What has 8 arenas, 5 round pens, a water complex, and professional barn management? Our new boarding facility, Castle Rock Farms. Prepare to be jealous.
I arrived early at Windwalker last Saturday with the intent of taking one last trail ride through the orange groves before moving to CR. Hemie was feeling fresh-tastic so we had to change plans and we joined in a lesson instead. Then I loaded up my car (and my friend’s car, and the trailer…how do I have this much horse stuff??) and we made the 15 minute drive down the road.
|Bye bye, lemon groves|
We pulled in and it was a busy day at the barn. Hemie stayed in the trailer while I went to check on his stall – it had been freshly packed which was nice. I flagged down a stablehand to notify him that I was moving in and to ask for a water bucket. He kindly obliged, and I went to get Hemie from the trailer. Lo and behold, the stablehand came with me, and in an expert manner took Hemie from me and smartly led him to the new stall.
Yes. Like a groom.
Antonio, as I came to find out his name, was a confident horseman. That one motion made me feel so at ease. Especially since three-times-a-week turnout service is included in board! Score!
|Pipe barn aisle. At night. I can see!|
|Settled into the new stall.|
|Water complex with banks, ditch near light post.|
|Arena with Reagan Library in background on the hill.|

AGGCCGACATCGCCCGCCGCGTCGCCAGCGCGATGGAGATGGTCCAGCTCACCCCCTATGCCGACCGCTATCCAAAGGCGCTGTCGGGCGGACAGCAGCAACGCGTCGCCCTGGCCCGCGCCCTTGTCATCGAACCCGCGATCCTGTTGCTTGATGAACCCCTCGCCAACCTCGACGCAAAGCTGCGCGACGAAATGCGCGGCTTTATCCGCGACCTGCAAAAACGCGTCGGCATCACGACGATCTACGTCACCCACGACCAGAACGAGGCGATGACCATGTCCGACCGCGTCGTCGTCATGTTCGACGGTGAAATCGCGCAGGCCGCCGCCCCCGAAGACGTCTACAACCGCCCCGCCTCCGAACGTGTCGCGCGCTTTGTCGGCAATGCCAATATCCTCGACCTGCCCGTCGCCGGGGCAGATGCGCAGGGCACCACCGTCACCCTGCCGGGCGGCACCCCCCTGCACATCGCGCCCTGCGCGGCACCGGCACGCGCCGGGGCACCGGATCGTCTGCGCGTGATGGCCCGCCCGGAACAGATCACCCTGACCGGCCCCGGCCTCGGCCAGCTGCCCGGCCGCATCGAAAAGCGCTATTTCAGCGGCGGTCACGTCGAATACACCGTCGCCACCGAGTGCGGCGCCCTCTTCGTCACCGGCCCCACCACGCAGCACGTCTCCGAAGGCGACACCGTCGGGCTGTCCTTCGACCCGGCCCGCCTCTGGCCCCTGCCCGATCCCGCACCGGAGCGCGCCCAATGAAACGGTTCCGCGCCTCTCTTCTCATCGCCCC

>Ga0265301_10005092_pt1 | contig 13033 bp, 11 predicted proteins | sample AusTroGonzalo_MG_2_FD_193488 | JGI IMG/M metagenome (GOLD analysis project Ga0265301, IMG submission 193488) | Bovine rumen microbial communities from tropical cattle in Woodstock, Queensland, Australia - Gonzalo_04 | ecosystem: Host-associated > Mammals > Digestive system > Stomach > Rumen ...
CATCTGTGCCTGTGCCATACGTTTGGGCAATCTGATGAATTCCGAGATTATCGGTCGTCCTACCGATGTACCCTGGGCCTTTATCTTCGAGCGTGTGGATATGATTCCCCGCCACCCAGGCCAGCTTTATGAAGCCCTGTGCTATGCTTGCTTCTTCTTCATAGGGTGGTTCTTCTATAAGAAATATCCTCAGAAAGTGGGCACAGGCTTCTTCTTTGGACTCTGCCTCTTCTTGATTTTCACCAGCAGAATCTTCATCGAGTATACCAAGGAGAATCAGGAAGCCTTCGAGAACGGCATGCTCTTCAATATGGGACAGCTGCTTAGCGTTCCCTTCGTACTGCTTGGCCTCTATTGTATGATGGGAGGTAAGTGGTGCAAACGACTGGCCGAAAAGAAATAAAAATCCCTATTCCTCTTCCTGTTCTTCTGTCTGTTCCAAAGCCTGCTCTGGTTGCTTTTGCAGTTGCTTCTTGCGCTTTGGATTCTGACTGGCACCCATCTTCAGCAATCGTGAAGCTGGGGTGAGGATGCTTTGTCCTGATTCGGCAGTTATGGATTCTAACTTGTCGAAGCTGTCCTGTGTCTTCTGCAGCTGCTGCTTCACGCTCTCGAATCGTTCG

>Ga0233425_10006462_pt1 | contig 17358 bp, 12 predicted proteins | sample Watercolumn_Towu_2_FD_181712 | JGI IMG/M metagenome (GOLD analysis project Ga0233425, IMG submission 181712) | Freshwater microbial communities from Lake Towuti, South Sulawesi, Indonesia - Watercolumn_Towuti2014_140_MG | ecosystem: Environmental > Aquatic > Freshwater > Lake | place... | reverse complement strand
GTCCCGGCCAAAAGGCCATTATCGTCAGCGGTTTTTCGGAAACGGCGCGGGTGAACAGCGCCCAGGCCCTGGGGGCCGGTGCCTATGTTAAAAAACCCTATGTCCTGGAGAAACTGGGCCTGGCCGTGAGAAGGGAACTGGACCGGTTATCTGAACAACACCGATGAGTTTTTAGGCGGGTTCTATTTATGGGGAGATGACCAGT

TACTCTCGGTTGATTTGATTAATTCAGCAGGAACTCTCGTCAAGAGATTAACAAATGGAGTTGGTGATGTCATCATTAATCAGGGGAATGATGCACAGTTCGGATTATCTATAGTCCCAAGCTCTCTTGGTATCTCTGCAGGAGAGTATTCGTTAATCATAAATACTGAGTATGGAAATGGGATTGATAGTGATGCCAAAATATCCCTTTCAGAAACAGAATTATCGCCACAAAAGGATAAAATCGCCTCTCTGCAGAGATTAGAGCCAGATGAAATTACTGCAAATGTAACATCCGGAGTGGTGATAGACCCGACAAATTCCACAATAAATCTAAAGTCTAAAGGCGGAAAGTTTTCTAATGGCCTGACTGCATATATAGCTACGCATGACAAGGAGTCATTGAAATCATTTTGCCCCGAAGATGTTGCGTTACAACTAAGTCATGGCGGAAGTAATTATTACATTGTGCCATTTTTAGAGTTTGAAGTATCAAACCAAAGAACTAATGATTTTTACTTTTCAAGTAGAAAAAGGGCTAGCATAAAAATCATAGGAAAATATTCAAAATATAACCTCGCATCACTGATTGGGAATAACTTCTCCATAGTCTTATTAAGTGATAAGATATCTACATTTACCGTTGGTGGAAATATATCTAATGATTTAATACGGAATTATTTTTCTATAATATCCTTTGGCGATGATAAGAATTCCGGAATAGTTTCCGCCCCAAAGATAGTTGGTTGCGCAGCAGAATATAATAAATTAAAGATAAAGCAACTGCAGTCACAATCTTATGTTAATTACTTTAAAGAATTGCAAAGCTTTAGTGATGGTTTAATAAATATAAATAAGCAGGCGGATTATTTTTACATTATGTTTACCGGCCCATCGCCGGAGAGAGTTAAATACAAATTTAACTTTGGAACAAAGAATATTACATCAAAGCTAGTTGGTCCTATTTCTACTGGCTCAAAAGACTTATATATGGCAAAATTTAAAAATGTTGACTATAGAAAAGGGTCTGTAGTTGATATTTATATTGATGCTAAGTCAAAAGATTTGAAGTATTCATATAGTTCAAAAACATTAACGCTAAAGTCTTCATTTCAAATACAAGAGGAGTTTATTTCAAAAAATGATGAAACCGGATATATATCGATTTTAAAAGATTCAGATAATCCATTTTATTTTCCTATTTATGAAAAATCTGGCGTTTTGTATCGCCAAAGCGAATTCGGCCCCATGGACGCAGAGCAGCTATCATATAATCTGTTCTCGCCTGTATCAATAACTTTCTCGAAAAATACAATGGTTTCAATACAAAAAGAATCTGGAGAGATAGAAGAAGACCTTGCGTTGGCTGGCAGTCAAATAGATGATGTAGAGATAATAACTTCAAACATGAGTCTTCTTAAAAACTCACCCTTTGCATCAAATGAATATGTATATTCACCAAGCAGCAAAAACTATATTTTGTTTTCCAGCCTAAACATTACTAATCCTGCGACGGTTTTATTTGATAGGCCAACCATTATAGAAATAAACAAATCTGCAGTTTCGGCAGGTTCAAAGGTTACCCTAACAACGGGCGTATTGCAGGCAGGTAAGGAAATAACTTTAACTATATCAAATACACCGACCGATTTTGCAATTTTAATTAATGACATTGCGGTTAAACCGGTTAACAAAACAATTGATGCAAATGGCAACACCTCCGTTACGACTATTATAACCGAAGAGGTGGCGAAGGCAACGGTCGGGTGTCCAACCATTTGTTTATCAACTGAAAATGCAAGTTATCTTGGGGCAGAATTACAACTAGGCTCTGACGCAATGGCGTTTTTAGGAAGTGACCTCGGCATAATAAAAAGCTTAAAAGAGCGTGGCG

Those last 2 photos are from the facility’s website.
The dressage lesson last Saturday before moving was quite productive. My main takeaways are that we can increase the amount of time spent in a balanced canter, even when doing our difficult right lead. Also, to march him right up into contact and expect connection sooner than before – within 30 seconds, say, rather than within a minute or so. Also, he’s much more able to accept outside rein even when circling right and moving hips out (bending right – so hard for those racehorses eh?).
Later on Saturday we did a grand walking tour of the new barn, under saddle – exploring all the arenas and walking paths. Hemie was a trooper, not batting an eye at the tractors and quads zooming around with hay and such. We passed by the petting zoo with pigs, sheep, goats – Hemie gave a snort but that was all. Next we encountered the flag area; there’s a trainer specializing in desensitization and his whole boarding area is covered with flags and poles and streamers of all colors. Hemie barely noticed. Overall, I was a very proud mama.
Sunday we played around in the eventing arena, supervised by Laurie in between lessons, and focused on straightness over small jumps and playing in the water and going up and down the banks. Hemie was fabulous at the new surroundings and cross country elements – alert but not nervous.
Gosh it has been a crazy and emotional week, but at least everything with Hemie is going great. <3